The Libya intervention: Our readers write

Our last issue featured the story “The Two Wars in Libya: Revolutionary Struggle and NATO Intervention” by Art Young of Green Left Weekly, arguing that progressives in the West can support the first while opposing the second. We also ran the story “Libya and the Left” by Seth Weiss, special to World War 4 Report, who asks whether it is possible to support the rebels without supporting their call for military assistance. Our May Exit Poll was: “Is NATO’s Libya war a necessary humanitarian intervention or bloody imperialist aggression?” We received the following responses:

TheAZCowBoy of Tombstone, AZ, who in his subject line rephrases our question as “Is Libayn aggression by the US/NATO oil/gas thieves really necessary?” and then rhetorically responds:

Is rape a necessary part of love making?

World War 4 Report responds: Very subtle, smart-aleck. But we have pointed out again and again and again that the Libyan rebels are urging greater NATO military support—which is not surprising given that Qaddafi promised “rivers of blood” and invoked the Tiananmen Square massacre when the opposition movement first emerged. So we’d be interested in hearing your answer to them.

From Sandy McCroskey, in New York City:

I of course think that either of these two alternatives is too simplistic. Too black and white. For some participants, it’s a humanitarian intervention (whether it’s “necessary,” though, who can say? Who defines “necessary”?). Other participants obviously have ulterior motives. But I don’t believe in an all-encompassing Imperialist Master Plan (though one might imagine, after the fact, History conspiring in Hegelian fashion toward a certain outcome; that’s just because Minerva’s owl has 20/20 hindsight). I (as you might expect) see a more chaotic, ad hoc confluence of interests, some laudable, others obviously not. Qaddafi was our son of a bitch in the “war against terror,” so I think it says something that he’s now on the run from US bombs (sleeping in hospitals) because of an uprising in his country and, in the final analysis, because of the popular uprising throughout the Arab world. NATO is only trying to surf the waves of change…

World War 4 Report responds: Nice dodge. We agree with last line—we have repeatedly pointed out that NATO (like the jihad) is playing catch-up to the newly awakened Arab masses. The rest was pretty equivocal.

From John W, somewhere in cybersapce:

The war in Libya is different things to different people. For the generals and admirals it is part of their legacy. For the soldiers it is their duty, for the Rebels it is simply a part of their salvation. For some I am sure it is a way to make money or to secure votes in an upcoming election. For me it is a culmination of motives and viewpoints with one common goal, to give aid to the Rebels in Libya. Some of these motives are pure, some selfish, some are naive and some are certainly cruel. However, as happens all to often in war most are almost certainly ill-formed and completely disconnected from the pain and suffering of the innocents.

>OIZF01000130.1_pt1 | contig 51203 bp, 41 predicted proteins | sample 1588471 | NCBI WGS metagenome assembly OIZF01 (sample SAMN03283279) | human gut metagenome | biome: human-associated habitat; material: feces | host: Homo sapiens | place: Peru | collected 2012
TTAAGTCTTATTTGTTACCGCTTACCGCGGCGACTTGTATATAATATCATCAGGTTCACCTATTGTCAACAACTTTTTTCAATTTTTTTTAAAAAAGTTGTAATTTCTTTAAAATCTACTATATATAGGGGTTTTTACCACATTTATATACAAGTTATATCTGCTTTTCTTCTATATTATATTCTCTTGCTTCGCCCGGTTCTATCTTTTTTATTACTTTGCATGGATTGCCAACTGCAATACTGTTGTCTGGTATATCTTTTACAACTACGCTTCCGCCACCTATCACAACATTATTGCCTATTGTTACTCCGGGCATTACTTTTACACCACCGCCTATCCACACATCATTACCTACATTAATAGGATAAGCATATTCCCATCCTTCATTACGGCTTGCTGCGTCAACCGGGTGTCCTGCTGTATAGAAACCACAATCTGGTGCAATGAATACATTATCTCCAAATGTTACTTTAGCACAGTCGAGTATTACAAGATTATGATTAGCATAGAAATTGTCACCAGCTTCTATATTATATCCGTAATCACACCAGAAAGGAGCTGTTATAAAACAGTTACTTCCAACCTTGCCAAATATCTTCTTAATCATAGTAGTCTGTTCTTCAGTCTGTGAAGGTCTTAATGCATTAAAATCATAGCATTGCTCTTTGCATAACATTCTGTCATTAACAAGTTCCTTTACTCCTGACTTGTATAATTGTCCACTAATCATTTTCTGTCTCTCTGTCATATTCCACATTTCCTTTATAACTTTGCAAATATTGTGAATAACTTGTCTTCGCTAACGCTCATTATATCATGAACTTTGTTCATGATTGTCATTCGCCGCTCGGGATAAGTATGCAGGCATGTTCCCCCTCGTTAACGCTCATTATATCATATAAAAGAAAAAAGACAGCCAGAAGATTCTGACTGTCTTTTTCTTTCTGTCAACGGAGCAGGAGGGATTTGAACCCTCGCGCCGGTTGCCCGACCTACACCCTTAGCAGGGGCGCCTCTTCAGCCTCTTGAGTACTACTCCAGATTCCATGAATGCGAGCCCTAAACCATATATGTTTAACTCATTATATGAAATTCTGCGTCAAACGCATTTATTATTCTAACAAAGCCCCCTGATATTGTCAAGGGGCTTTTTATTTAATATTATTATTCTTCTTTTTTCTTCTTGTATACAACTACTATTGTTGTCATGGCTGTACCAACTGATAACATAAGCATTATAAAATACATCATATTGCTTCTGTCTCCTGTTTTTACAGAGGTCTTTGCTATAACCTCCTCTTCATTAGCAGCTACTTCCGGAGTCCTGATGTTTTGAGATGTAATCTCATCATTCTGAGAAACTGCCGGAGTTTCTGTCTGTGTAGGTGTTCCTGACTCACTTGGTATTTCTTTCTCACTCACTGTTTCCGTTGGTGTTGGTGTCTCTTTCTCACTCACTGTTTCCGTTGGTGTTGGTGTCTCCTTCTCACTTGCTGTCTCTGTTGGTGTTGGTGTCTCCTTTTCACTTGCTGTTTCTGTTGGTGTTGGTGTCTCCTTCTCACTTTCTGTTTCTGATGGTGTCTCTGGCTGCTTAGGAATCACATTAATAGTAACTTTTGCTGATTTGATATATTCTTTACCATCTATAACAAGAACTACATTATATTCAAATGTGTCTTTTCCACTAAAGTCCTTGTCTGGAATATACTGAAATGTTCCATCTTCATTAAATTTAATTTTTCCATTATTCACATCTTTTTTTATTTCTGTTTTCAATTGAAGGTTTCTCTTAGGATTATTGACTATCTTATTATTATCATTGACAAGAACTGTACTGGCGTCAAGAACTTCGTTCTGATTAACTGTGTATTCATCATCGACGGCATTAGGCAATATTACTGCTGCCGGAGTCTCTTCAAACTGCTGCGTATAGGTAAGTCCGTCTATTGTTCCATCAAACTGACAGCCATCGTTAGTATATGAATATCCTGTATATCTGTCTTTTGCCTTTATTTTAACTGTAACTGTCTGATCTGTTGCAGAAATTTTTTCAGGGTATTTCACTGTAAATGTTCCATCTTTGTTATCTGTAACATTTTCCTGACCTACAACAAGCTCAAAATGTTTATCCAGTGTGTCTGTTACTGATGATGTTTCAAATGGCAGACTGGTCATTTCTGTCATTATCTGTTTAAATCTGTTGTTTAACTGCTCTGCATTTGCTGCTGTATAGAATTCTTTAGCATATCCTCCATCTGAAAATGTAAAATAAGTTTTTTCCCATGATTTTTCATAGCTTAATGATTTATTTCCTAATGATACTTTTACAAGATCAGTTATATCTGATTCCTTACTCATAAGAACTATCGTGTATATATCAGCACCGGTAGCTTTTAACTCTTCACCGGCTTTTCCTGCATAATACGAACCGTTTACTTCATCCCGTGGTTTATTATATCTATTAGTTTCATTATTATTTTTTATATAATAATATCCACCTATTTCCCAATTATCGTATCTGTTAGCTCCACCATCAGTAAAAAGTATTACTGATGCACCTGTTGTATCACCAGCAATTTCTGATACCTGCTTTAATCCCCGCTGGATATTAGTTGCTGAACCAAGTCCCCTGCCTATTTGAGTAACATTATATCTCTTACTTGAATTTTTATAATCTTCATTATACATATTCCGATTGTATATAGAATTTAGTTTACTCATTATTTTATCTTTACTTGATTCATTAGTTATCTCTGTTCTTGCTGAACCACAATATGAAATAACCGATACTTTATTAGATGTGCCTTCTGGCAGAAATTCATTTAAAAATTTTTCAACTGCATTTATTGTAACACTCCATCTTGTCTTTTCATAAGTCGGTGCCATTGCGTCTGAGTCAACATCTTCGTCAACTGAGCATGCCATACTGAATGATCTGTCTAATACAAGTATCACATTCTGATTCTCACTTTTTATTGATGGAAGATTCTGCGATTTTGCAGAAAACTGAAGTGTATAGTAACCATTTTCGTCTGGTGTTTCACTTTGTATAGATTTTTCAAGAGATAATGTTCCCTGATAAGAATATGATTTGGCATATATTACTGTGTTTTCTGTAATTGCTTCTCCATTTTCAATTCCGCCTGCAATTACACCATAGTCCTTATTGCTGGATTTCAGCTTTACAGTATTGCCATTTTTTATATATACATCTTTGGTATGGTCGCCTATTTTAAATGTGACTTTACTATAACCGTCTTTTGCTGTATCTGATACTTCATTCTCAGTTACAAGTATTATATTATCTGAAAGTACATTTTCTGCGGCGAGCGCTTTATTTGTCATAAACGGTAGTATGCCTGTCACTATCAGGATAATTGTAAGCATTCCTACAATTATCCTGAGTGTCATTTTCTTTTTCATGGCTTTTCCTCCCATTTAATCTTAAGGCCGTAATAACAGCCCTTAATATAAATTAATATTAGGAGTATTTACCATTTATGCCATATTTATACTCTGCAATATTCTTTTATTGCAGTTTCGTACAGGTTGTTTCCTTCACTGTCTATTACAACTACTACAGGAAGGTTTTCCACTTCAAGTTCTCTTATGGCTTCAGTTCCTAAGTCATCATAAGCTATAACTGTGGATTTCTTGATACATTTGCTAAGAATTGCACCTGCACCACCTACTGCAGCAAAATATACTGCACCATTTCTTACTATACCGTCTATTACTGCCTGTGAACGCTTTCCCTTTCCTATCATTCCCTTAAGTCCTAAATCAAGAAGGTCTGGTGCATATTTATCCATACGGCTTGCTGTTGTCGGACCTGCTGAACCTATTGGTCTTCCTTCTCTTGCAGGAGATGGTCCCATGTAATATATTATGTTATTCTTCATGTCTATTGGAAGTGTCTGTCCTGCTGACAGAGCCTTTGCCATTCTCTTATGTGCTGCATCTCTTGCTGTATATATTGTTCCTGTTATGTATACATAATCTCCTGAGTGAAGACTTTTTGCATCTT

World War 4 Report responds: Yes, war sucks. The rebels seem to have had it thrust upon them by an oppressive regime. So the question remains: What is our stance as progressives in the West?

From “emkahler,” somewhere in cybersapce:

This is definitely not a humanitarian intervention. It is a civil war. We have no business in it.

World War 4 Report responds: Who exactly is “we”? And, again—what is your answer to the Libyan rebels, who have called for military intervention?

Nobody else?

See our last Exit Poll results, and our last posts on Libya and the Arab Spring.

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  1. Two American presidents in the Arab world
    The “Arab Spring” is the Arab world’s answer to one of the few things GHW Bush got right; his observation that the Arab world “needed more democracy”. Ultimately, Obama’s decision to put America’s money where GHW Bush’s mouth had been regarding the need for “more democracy in the Arab world” will be remembered by history as something that Americans can be proud of, unlike the two senseless wars started by Obama’s predecessor.

  2. necessary humanitarian intervention
    The clock was ticking on Qaddafi slaughtering the rebels. There was no other option for the civilians involved.

    A side question is what is the relevance of our stance as progressives in the West?

    1. humanitarian regime change?
      First, I note that you use the past tense. The bombing continues, and the aim (legal fictions aside) is clearly regime change, not merely protecting civilians. Is this “necessary” too? And does that mean we go along with Obama’s Orwellian bombing-is-not-hostilities pseudo-logic designed to weasel out of Congressional action to halt the hostilities?

      Second, given that we are “progressives in the West,” the question of what we think about all this certainly isn’t a “side issue” for us, even if it is for Libyans. I am just trying to provoke some clarity here by putting the hard questions to both sides…

      1. regime change yes – Orwellian no
        Attempting to broker some sort of, shall we say, two state solution with Gaddafi would just prolong the conflict. NATO disengaging could easily lead to the civilian bloodbath they got in to avoid. I think NATO understood that once they got in there was no going back and Gaddafi had to go, though they were hoping Gaddafi would fold. As for the “it’s not war unless there’s infantry” logic? I don’t think that flies anywhere. Obama’s hoping it’s done soon and then Congress will forget.